Arin Adamson
By Arin Adamson | Web Dev | April 15, 2015

Sass Keeps CSS Organized and Structured

CSS (or Cascading Style Sheets) has come a long way since it was founded in 1996. Now, we can control browser webkits, how elements display at particular screen widths and do all other sorts of cool things that weren’t possible back then. The one major feature that CSS lacks is an efficient way to organize and keep all of your styles structured easily. We can import multiple css stylesheets into one, but using this method compromises website load speeds. With teams of web developers collaborating on one website (and big websites using hundreds, sometimes thousands, of selectors) it is very important to have organization and structure. The solution is Sass CSS. Sass stands for Syntactically Awesome Style Sheets, a totally accurate name. Simply put, Sass is a compiler that outputs one stylesheet from a structured set of .scss files. It’s simply beautiful, giving today’s developer a way to use programmatic capabilities for CSS and keep your stylesheets nice and organized.


If you developed a big website and created a stylesheet from scratch, you know how big and messy things can become within the stylesheet. In my opinion, organization is the major feature that Sass provides for developers. In Sass, you can separate parts of the stylesheet into different files and then use the compiler to create one stylesheet for the website. You circumvent the necessity for users to load individual css stylesheets, which would happen if you used the same method without Sass. This feature enables teams of web developers to collaborate on a project seamlessly. Prior to Sass, development teams would need to create styles and then pass the styles to a manager to overview and include in the master stylesheet. It was either that method or one stylesheet, one developer. Needless to say, Sass helps improve the overall quality control for a web development team.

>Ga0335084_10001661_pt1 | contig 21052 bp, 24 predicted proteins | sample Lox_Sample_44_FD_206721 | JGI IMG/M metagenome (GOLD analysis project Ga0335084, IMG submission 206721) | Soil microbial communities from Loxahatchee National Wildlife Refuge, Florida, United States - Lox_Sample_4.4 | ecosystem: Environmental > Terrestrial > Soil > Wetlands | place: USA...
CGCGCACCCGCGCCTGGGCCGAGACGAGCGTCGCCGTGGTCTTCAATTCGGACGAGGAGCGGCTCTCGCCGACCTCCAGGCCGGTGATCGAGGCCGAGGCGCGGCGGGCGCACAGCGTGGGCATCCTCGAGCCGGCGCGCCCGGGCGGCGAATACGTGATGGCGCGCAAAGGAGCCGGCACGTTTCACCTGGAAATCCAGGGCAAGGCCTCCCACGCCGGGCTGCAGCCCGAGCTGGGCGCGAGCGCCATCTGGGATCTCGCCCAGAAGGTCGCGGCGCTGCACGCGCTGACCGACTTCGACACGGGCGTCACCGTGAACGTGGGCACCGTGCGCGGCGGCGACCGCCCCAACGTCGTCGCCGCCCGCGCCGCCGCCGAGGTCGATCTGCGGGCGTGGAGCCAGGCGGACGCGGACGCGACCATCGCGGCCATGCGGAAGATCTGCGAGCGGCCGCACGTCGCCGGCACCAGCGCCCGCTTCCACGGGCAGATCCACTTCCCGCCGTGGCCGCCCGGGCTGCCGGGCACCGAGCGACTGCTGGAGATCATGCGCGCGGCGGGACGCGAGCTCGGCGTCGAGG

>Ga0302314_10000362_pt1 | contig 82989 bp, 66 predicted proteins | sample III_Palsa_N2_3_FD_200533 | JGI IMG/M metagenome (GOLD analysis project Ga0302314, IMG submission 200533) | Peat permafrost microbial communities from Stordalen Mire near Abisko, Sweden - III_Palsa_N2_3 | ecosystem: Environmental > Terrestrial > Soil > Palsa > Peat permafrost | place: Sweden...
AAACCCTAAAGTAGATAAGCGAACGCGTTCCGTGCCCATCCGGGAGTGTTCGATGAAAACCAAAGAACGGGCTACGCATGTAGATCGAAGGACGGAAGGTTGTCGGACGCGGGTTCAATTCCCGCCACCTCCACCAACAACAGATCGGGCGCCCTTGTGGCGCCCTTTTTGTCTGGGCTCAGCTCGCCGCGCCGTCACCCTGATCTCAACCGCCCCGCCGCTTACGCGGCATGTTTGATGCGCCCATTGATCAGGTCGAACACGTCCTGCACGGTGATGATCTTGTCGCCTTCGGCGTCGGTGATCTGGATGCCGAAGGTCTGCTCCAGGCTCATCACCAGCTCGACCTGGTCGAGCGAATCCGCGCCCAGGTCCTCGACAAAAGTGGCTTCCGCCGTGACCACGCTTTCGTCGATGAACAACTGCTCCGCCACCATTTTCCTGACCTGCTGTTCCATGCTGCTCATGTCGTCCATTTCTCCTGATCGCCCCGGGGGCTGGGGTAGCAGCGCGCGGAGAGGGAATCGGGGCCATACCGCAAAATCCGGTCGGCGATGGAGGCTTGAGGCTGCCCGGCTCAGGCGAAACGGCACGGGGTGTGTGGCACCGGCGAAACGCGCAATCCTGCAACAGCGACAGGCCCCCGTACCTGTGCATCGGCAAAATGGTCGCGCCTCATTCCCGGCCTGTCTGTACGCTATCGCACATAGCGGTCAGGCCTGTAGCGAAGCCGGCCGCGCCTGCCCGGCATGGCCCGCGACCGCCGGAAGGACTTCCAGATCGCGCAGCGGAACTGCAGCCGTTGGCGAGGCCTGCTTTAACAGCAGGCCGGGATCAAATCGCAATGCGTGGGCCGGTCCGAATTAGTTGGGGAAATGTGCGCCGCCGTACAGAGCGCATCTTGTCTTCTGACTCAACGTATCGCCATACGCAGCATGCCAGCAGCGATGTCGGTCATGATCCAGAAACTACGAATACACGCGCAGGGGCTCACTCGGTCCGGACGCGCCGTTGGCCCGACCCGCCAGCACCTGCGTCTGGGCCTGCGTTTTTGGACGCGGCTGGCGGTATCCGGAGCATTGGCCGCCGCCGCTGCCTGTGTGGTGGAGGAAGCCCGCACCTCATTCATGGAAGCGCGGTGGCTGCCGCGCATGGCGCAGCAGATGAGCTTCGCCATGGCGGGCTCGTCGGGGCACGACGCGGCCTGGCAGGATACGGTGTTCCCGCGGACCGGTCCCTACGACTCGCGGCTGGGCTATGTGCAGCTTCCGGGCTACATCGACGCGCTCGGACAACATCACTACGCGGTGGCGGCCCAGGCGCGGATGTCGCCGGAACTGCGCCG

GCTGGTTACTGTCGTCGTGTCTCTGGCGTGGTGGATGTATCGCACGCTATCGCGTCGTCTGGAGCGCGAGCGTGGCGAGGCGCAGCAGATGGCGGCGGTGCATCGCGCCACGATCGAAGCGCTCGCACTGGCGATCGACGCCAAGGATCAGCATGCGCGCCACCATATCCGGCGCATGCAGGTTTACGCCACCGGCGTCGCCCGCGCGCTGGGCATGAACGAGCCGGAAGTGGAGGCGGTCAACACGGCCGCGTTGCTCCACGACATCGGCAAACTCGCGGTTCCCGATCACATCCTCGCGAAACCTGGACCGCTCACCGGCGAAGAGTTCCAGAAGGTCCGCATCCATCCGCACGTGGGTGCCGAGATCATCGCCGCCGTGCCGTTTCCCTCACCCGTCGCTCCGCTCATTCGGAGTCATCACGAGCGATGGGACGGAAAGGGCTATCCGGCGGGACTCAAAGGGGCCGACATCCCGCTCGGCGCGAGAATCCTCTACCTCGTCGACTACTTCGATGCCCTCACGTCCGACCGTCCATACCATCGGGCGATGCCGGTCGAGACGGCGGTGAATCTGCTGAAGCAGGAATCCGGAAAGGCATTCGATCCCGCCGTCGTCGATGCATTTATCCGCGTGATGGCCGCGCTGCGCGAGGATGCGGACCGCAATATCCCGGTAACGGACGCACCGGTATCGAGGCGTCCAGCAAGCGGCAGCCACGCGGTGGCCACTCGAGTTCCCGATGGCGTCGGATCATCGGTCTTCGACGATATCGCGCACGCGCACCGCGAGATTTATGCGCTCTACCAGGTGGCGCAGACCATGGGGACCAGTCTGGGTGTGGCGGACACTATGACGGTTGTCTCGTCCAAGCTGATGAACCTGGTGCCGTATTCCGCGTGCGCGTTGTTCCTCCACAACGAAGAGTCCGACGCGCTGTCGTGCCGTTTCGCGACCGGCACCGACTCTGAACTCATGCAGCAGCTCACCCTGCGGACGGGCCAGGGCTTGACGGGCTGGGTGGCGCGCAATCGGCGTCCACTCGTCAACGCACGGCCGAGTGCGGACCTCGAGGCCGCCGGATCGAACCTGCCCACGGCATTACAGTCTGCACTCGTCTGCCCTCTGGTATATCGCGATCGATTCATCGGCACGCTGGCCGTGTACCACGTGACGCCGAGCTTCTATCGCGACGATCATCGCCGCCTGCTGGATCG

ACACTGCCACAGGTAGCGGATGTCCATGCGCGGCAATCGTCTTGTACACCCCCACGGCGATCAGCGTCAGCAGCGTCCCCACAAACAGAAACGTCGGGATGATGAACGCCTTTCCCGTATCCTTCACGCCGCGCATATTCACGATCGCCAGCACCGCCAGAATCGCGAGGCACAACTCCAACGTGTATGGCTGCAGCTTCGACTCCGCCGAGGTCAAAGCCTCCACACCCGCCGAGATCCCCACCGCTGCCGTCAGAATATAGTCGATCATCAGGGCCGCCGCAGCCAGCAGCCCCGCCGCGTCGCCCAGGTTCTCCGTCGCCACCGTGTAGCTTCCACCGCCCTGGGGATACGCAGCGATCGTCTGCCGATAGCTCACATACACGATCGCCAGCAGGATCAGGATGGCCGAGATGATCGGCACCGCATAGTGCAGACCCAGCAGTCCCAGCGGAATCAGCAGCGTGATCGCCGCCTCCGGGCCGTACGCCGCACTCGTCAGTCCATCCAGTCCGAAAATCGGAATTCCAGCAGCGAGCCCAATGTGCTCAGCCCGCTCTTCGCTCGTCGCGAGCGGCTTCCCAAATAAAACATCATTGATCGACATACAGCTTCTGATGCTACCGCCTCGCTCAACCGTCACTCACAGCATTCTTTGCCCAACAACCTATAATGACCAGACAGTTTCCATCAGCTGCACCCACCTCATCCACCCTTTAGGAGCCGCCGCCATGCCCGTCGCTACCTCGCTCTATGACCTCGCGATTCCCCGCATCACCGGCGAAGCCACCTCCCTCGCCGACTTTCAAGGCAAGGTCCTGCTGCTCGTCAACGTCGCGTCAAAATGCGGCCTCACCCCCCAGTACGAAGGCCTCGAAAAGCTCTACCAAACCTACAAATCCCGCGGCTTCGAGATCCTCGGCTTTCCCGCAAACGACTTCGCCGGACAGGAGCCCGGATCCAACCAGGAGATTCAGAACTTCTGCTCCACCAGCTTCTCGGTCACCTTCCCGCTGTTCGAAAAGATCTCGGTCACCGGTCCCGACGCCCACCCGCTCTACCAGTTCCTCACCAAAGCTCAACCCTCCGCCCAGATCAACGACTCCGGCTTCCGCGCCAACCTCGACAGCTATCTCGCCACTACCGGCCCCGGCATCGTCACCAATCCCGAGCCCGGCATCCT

Variables, Functions and Mixins

If you could use variables in stylesheets, how much easier would it be to edit and structure stylesheets? If you said, “it would improve your life significantly”, I agree with you. Sass gives us that ability – it was truly an amazing day when I was first able to create variables for my stylesheets. Not only can you create variables, but you can create functions, conditional statements and snippets of styles called mixins. Sass brings a lot of features to the table that enable you to quickly make edits and quickly implement styles for any type of website. If you aren’t using these features for your stylesheets, you are being left behind.

Nesting Selectors

In Sass, you have the ability to nest classes in other classes and further organize the structure of your stylesheets. This is useful for targeting selectors within other selectors. It gives you a nice method of organization. In Sass, a selector such as .example .element-1{} can be created like .example{ display:none; .element-1 { display:block; } }. You don’t have use nesting for your selectors, however I would highly recommend it.


Minification of stylesheets is another important aspect in today’s internet driven world. Minified stylesheets improve the page speed of websites by decreasing the file size of the stylesheet, thus reducing the amount of bits an internet user is required to load. Sass compilers typically include this feature, which outputs a minified stylesheet. This may not seem like much, but can be a big help.

Integrating with Sass

So you have decided that Sass is something that you want to use on your next website? Take the time to overview the documentation for Sass and learn the basics. Next, you will need a Sass compiler. There are a few options to choose from, and personally I prefer Koala. The next step is to start creating some “Sassy” stylesheets and compile your first css stylesheet using Sass. You may be overwhelmed at first – transitioning from a method that you are used to can take some time, which is why I recommend slowly moving to Sass. The great thing about Sass is you can still use old conventional methods, but remember that you now have the power to take your CSS code 10 steps further.

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